CHAPTER XII. THE MONROE DOCTRINE (1821-1823)

The place of slavery in the westward expansion of the nation was not the only burning question which the American people had to face in the presidency of Monroe. Within a few years after that contest, the problem of the independence of the New World and of the destiny of the United States in the sisterhood of new American republics confronted the administration. Should the political rivalries and wars of Europe to acquire territory be excluded from the western hemisphere? Should the acquisition of new colonies by European states in the vast unsettled spaces of the two Americas be terminated? These weighty questions were put to the mild Virginian statesman; history has named his answer the Monroe Doctrine.

From the beginning of our national existence, the United States had been pushing back Europe from her borders, and asserting neutrality and the right to remain outside of the political System of the Old World. Washington's farewell address of 1796, with its appeal to his fellow-citizens against "interweaving our destiny with that of any part of Europe," sank deep into the popular consciousness. It did not interfere with the process by which, piece by piece, the United States added to its domains fragments from the disintegrating Spanish empire; for so long as European states held the strategic positions on our flanks, as they did in Washington's day, the policy of separation from the nations of the Old World was one difficult to maintain; and France and England watched the enlargement of the United States with jealous eye. Each nation, in turn, considered the plans of Miranda, a Venezuelan revolutionist, for the freeing of Spanish America. In 1790 the Nootka Sound affair threatened to place England in possession of the whole Mississippi valley and to give her the leadership in Spanish America. [Footnote: Turner, in Am. Hist. Rev., VII., 704, VIII., 78; Manning, Nootka Sound Controversy, in Am. Hist. Assoc., Report, 1904, p. 281; cf. Bassett, Federalist System (Am. Nation, XI), chap. vi.] Two years later, France urged England to join her in freeing the colonies of Spain in the New World;[Footnote: Sorel, L'Europe et la Revolution Francaise, II., 384, 418, III., 17.] and when Pitt rejected these overtures, France sent Genet to spread the fires of her revolution in Louisiana and Florida.[Footnote: Turner, in Am. Hist. Rev., III., 650, X. 259.] When this design failed, France turned to diplomacy, and between 1795 and 1800 tried to persuade Spain to relinquish Florida and Louisiana to herself, as a means of checking the expansion of the United States and of rendering her subservient to France. The growing preponderance of France over Spain, and the fear that she would secure control of Spanish America, led England again in 1798 to listen to Miranda's dream of freeing his countrymen, and to sound the United States on a plan for joint action against Spain in the New World. [Footnote: Turner, in Am. Hist. Rev., X., 249 et seq., 276.] The elder Adams turned a deaf ear to these suggestions, and when at last Napoleon achieved the possession of Louisiana, it was only to turn it over to the United States. [Footnote: Sloane, in Am. Hist. Rev., IV., 439.] Jefferson's threat that the possession of Louisiana by France would seal the union between England and the United States and "make the first cannon which shall be fired in Europe the signal for the tearing up of any settlement she may have made, and for holding the two continents of America in sequestration for the common purposes of the united British and American nations," [Footnote: Jefferson, Writings (Ford's ed.), VIII., 145.] showed how unstable must be the American policy of isolation so long as Europe had a lodgment on our borders. [Footnote: Cf. Channing, Jeffersonian System (Am. Nation, XII.), chap. v.]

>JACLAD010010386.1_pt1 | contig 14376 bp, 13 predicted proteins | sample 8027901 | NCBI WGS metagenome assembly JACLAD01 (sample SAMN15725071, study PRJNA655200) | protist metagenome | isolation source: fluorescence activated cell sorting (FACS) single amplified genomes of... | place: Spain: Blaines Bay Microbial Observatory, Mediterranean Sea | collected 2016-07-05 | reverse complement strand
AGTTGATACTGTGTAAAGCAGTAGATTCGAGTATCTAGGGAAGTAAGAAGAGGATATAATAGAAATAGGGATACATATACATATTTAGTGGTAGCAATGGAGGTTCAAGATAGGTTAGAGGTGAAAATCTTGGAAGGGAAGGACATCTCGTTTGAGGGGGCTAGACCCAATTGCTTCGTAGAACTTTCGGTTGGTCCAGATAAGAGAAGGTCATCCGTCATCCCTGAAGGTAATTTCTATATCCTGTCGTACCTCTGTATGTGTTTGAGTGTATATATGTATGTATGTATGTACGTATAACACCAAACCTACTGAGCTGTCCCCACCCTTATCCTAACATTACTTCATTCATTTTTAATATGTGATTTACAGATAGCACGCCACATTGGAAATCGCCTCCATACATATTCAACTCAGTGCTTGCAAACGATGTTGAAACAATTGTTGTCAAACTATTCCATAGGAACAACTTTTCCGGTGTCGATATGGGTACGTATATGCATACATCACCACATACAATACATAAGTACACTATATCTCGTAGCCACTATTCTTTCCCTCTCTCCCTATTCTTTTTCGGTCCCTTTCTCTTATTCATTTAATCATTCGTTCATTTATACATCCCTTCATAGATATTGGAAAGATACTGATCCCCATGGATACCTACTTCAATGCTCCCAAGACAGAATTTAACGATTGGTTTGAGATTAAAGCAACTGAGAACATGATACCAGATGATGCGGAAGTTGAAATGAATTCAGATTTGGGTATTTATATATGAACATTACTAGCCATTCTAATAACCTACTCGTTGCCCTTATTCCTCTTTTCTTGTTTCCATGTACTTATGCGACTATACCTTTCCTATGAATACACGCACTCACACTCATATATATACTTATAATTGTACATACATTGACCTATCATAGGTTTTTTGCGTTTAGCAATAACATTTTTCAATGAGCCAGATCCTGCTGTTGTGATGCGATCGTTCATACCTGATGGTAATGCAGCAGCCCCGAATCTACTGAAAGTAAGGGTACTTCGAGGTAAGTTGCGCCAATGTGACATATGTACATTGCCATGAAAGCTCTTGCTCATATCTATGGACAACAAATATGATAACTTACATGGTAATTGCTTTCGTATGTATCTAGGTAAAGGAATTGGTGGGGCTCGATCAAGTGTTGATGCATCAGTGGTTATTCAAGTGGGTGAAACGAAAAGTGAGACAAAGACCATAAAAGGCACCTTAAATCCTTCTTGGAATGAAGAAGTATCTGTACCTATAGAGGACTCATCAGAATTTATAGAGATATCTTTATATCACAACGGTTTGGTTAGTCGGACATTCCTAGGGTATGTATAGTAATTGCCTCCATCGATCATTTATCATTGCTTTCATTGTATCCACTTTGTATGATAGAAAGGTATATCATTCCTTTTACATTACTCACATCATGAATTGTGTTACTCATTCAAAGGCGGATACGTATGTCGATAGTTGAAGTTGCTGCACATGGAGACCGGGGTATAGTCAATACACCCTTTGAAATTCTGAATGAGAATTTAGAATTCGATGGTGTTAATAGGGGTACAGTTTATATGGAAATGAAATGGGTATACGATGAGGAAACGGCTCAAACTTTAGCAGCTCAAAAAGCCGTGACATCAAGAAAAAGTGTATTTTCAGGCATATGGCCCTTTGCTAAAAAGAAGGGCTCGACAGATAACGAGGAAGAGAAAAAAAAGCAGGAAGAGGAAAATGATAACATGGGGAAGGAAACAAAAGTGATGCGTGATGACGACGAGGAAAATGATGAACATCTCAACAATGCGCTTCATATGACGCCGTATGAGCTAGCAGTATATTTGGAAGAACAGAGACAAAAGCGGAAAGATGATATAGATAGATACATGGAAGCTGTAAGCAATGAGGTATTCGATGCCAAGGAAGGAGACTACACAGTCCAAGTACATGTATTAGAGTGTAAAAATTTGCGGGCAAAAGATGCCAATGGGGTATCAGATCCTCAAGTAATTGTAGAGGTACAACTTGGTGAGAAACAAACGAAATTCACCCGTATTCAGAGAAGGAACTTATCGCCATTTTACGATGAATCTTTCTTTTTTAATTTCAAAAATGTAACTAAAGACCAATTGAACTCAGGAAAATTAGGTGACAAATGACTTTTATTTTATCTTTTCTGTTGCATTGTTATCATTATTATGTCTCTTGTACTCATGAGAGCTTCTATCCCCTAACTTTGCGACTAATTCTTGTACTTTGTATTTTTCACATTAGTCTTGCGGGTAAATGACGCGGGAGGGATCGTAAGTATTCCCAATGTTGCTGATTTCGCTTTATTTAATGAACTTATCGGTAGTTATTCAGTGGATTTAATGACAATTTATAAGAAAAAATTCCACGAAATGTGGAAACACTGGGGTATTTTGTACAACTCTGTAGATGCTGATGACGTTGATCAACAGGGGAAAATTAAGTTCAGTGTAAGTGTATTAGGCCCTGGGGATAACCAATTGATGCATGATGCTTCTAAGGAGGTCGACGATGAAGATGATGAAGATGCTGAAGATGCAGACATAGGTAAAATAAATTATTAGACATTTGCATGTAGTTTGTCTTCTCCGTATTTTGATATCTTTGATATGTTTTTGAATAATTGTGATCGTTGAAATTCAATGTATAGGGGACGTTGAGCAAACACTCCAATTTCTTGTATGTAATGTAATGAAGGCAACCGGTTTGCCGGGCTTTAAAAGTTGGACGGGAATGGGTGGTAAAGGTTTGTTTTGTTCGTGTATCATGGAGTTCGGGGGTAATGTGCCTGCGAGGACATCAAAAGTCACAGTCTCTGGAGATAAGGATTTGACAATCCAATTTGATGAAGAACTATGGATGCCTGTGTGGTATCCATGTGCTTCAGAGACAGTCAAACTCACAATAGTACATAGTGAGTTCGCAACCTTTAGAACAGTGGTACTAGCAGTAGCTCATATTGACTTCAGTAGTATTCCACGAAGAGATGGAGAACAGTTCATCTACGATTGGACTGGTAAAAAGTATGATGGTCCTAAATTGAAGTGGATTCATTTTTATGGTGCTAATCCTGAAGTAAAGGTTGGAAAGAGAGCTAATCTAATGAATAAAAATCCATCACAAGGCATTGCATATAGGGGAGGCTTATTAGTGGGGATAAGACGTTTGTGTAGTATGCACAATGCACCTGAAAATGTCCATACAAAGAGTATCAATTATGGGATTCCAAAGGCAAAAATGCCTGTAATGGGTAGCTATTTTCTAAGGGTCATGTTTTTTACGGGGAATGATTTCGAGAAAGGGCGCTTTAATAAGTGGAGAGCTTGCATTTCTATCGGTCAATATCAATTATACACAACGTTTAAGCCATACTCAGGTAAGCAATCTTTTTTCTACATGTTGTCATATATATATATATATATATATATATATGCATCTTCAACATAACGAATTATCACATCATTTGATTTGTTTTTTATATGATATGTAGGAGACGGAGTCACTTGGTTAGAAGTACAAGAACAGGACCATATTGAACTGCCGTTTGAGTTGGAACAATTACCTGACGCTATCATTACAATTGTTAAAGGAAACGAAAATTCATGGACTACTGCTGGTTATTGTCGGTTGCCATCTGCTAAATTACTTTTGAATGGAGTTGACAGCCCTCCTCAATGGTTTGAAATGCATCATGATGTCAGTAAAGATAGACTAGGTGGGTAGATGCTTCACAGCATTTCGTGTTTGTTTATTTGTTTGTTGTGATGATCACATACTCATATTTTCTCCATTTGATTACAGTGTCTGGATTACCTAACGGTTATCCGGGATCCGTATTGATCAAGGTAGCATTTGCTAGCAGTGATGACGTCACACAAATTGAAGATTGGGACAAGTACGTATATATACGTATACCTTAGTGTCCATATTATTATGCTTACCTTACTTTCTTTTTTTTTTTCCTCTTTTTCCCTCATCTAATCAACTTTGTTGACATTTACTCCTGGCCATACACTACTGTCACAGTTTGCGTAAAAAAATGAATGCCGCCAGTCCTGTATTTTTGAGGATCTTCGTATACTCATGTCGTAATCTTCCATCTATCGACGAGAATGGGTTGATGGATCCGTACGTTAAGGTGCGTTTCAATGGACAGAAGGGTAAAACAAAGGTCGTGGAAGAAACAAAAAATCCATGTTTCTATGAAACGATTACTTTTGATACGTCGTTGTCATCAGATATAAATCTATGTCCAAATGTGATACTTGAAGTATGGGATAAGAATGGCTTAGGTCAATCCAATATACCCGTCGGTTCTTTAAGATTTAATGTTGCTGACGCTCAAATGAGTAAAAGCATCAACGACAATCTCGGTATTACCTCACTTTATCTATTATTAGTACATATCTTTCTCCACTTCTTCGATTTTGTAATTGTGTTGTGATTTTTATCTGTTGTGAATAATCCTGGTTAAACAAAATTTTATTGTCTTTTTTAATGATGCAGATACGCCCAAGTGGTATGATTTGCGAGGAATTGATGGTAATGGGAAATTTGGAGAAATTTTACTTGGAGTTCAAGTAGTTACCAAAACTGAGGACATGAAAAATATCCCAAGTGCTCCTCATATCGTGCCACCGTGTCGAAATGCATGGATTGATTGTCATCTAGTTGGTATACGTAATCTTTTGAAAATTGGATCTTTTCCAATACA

The acquisition of Louisiana by the United States was followed by the annexation of West Florida; and the Seminole campaign frightened Spain into the abandonment of East Florida. [Footnote: Babcock, American Nationality (Am. Nation, XIII.), chap. xvii.] While the United States was thus crowding Europe back from its borders and strengthening its leadership in the New World, Spanish America was revolting from the mother-country. When Napoleon made himself master of Spain in 1807, English merchants, alarmed at the prospect of losing the lucrative trade which they had built up in the lands which Spain had so long monopolized, supported the revolutionists with money, while various expeditions led by English officers aided the revolt. [Footnote: Paxson, Independence of the So. Am. Republics, chap, iii.; Am. Hist. Rev., IV., 449, VI., 508.] At first, failure met the efforts of the loosely compacted provinces, made up of sharply marked social classes, separated by race antagonisms, and untrained in self-government. Only in Buenos Ayres (later the Argentine Confederation), where representatives of the United Provinces of the Rio de la Plata declared their independence in 1816, were the colonists able to hold their ground.